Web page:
Former EPA Administrators Urge Lawmakers to Pass the Alan Reinstein Ban Asbestos Now Act

Former EPA Administrators Urge Lawmakers to Pass the Alan Reinstein Ban Asbestos Now Act

Two former administrators of the Environmental Protection Agency (EPA) have come out in strong support of a bill that would ban asbestos. Dismayed that the Trump EPA has kept asbestos legal, Gina McCarthy and William K. Reilly called on Congress to take power into its hands and pass the Alan Reinstein Ban Asbestos Now Act of 2019.

“Every year,” they wrote, “asbestos takes the lives of nearly 40,000 Americans and thousands more face a lifetime of pain and suffering from disabling lung diseases like asbestosis and mesothelioma, yet its use remains largely unregulated in the United States.”

Reilly was appointed EPA administrator in 1989 by President George H.W. Bush, and McCarthy was appointed in 2013 by President Barack Obama. During their tenures, both worked to garner bipartisan support for policies that would end the importation and use of asbestos on American soil.

Each were successful in creating new regulatory frameworks that allowed the EPA to put a stop to asbestos. Yet time and time again, legal and procedural setbacks undercut the agency’s ability to enforce the new rules.

In the latest fight to ban asbestos, the former administrators point the finger directly at the EPA.

“It is painfully clear,” they wrote, “that despite . . . the authority and responsibility to address exposures to harmful chemicals, the current EPA is simply not going to do its job and ban asbestos.”

Why Isn’t Asbestos Banned Already?

Reilly took over the EPA in 1989, the year that the agency passed a rule that would have phased out asbestos. Two years later, however, the ban was overturned by a successful industry lawsuit. Since that ruling, more than 1 million Americans have died from asbestos-related diseases.

Asbestos, they wrote, became the “poster child” for regulatory failure. The toxic mineral continued to take American lives even though the risks were well understood.

In 2016, Congress passed the Lautenberg Chemical Safety Act, which updated decades-old chemical safety laws. McCarthy was EPA administrator at the time, and when Lautenberg passed, asbestos was at the top of the list for chemicals slated to be reviewed under the new rules. Finally, the EPA had the power to ban asbestos.

The EPA under Trump has gone backward with respect to asbestos. In its risk evaluations, the agency has overlooked the millions of tons of asbestos that linger in homes, schools and workplaces around the country.

Reilly and McCarthy described the policies issued by the EPA as “toothless” requirements, an “open invitation to bring dangerous asbestos products back into our country’s commerce.”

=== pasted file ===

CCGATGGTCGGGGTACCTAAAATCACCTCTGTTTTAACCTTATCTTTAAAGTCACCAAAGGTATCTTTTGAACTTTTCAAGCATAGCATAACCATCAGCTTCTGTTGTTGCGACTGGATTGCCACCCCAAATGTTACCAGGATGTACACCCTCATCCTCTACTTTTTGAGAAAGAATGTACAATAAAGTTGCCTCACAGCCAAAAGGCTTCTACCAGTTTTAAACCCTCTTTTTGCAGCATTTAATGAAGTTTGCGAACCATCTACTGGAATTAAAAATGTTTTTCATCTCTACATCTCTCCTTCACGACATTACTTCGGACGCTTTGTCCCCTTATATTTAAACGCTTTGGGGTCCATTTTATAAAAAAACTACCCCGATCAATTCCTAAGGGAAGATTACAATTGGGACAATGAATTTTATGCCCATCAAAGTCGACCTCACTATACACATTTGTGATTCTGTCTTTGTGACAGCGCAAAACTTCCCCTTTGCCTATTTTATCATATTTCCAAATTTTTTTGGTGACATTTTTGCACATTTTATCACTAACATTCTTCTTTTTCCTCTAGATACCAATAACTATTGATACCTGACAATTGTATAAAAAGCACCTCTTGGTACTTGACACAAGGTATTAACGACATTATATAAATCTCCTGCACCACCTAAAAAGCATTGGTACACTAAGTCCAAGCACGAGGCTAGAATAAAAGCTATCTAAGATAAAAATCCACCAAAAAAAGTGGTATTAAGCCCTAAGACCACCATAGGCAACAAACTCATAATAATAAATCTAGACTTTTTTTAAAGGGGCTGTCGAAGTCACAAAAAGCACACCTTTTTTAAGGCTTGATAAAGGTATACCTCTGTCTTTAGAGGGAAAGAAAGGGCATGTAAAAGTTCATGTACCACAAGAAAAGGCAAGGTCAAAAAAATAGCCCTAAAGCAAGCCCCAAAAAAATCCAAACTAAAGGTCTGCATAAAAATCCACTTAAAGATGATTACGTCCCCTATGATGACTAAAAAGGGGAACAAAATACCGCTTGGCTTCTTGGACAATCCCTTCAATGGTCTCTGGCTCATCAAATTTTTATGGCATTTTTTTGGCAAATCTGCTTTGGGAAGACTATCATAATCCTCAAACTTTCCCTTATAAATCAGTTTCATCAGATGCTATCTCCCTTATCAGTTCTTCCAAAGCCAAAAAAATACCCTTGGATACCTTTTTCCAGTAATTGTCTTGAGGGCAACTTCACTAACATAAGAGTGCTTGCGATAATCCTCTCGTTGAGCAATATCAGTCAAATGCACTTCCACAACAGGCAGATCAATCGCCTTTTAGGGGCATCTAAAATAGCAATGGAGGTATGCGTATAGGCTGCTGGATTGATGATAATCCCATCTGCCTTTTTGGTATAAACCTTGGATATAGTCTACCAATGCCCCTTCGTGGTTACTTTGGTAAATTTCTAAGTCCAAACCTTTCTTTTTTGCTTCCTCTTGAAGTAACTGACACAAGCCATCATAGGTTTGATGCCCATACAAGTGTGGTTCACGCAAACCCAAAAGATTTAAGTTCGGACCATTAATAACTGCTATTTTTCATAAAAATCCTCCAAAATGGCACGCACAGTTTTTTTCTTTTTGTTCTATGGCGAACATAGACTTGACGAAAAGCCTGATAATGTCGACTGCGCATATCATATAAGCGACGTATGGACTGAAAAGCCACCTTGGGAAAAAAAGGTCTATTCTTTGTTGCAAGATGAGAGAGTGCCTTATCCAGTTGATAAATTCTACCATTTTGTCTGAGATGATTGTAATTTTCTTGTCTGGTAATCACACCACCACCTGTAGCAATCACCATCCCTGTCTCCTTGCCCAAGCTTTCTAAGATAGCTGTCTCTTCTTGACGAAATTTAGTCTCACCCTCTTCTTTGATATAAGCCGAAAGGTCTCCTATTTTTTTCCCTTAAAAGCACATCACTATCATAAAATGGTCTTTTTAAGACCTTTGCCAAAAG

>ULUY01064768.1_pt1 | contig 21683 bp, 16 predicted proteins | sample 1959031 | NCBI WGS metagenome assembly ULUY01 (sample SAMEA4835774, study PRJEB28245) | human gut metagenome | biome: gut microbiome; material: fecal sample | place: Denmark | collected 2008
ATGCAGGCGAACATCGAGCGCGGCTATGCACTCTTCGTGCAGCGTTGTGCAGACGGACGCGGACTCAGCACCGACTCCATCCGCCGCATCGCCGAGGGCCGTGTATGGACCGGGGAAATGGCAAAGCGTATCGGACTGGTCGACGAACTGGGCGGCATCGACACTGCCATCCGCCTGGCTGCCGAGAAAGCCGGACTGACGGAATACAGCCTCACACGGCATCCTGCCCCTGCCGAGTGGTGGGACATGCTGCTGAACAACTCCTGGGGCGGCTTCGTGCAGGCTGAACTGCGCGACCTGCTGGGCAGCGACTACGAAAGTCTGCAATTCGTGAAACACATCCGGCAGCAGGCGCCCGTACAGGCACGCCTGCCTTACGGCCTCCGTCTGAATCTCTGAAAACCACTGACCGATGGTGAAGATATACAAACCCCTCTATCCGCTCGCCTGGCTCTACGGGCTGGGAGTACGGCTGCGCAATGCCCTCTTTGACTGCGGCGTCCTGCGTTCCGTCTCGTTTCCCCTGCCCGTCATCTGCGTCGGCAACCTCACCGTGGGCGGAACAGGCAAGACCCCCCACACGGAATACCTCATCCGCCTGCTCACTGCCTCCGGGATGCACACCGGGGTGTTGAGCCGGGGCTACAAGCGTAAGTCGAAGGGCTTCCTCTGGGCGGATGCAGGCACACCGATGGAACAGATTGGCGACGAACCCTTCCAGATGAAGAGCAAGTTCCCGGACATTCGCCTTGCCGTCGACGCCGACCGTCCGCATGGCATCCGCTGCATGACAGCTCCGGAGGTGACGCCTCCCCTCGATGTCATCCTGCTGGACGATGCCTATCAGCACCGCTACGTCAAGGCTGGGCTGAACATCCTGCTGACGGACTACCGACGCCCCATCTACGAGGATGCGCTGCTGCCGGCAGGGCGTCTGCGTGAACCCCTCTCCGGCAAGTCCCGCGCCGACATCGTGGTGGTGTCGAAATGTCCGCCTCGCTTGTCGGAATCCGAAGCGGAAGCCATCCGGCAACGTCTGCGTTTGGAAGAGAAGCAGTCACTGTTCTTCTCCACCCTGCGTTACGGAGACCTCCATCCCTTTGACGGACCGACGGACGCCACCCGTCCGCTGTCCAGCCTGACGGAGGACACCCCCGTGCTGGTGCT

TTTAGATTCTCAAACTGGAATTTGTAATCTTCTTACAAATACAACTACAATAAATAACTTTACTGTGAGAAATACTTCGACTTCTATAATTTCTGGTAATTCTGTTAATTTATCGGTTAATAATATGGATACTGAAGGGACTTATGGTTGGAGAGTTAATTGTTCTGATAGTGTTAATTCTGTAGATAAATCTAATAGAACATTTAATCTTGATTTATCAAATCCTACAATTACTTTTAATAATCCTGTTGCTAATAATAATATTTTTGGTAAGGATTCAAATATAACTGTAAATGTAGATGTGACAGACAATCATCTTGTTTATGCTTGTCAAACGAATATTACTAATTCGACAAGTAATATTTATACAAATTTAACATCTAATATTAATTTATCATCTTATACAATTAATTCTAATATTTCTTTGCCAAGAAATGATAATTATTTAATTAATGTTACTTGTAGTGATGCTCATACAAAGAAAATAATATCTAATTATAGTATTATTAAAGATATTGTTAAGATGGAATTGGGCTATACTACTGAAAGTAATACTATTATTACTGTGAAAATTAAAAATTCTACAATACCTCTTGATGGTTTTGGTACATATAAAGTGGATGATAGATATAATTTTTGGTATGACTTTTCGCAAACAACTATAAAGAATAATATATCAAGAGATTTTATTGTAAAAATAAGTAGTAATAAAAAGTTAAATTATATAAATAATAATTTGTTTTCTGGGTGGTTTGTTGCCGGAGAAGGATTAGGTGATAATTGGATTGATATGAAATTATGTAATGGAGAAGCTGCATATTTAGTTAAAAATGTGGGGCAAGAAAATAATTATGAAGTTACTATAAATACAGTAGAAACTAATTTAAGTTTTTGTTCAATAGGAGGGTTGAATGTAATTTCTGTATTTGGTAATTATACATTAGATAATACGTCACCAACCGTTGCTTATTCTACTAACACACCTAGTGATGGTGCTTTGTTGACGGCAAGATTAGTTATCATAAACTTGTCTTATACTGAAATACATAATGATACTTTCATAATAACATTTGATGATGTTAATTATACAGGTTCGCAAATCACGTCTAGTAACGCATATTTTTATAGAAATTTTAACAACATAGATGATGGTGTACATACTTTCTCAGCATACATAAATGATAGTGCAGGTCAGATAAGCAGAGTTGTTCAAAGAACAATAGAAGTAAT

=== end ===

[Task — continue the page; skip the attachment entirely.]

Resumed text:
Today, asbestos is still being imported into the United States—metric ton after metric ton. In addition, there is little public information about the millions of tons of legacy asbestos inside homes, schools and workplaces. People are still getting sick and dying preventable deaths.

Reilly and McCarthy called on Congress to step in where the EPA has failed. Passing the Reinstein Act would ban asbestos once and for all, no loopholes or exceptions.

Why Is the Bill Called the Alan Reinstein Act?

In 2003, the Reinstein family had the perfect life. Alan Reinstein and his wife, Linda, were busy raising their daughter, Emily, when Alan came down with a cough. After visiting several doctors, the family soon learned that the cough Alan had was, in fact, mesothelioma—an incurable cancer.

Alan was given 6-12 months to live. The family felt powerless and alone. At the time, there were few resources and little information for victims of asbestos exposure beyond those provided by mesothelioma lawyers.

It seemed to Linda like no one in government cared that asbestos was still poisoning Americans in the 21st century. Emily suggested to her mom that the two of them go to Washington and ask Congress themselves. Alan was too weak to join them, but they brought his picture and placed it on the desks of anyone who would meet with them.

What they discovered on that trip was that they were not alone. In fact, asbestos was killing thousands of people every year. Linda co-founded the Asbestos Disease Awareness Organization (ADAO) with Doug Larkin to make sure people who got sick would have somewhere to turn. She began to fight for laws that would prevent more people from suffering Alan’s fate.

Congress started to listen. And years later, after many attempts, a true asbestos ban is signatures away from becoming a reality.

The bill is named after Alan, but it stands for every victim of asbestos exposure and every family that has been torn apart by mesothelioma and other awful asbestos-related diseases. Enough people have suffered.

In the words of Reilly and McCarthy, “Pass the Alan Reinstein Ban Asbestos Now Act, save tens of thousands of lives and close the book on asbestos use for good.”

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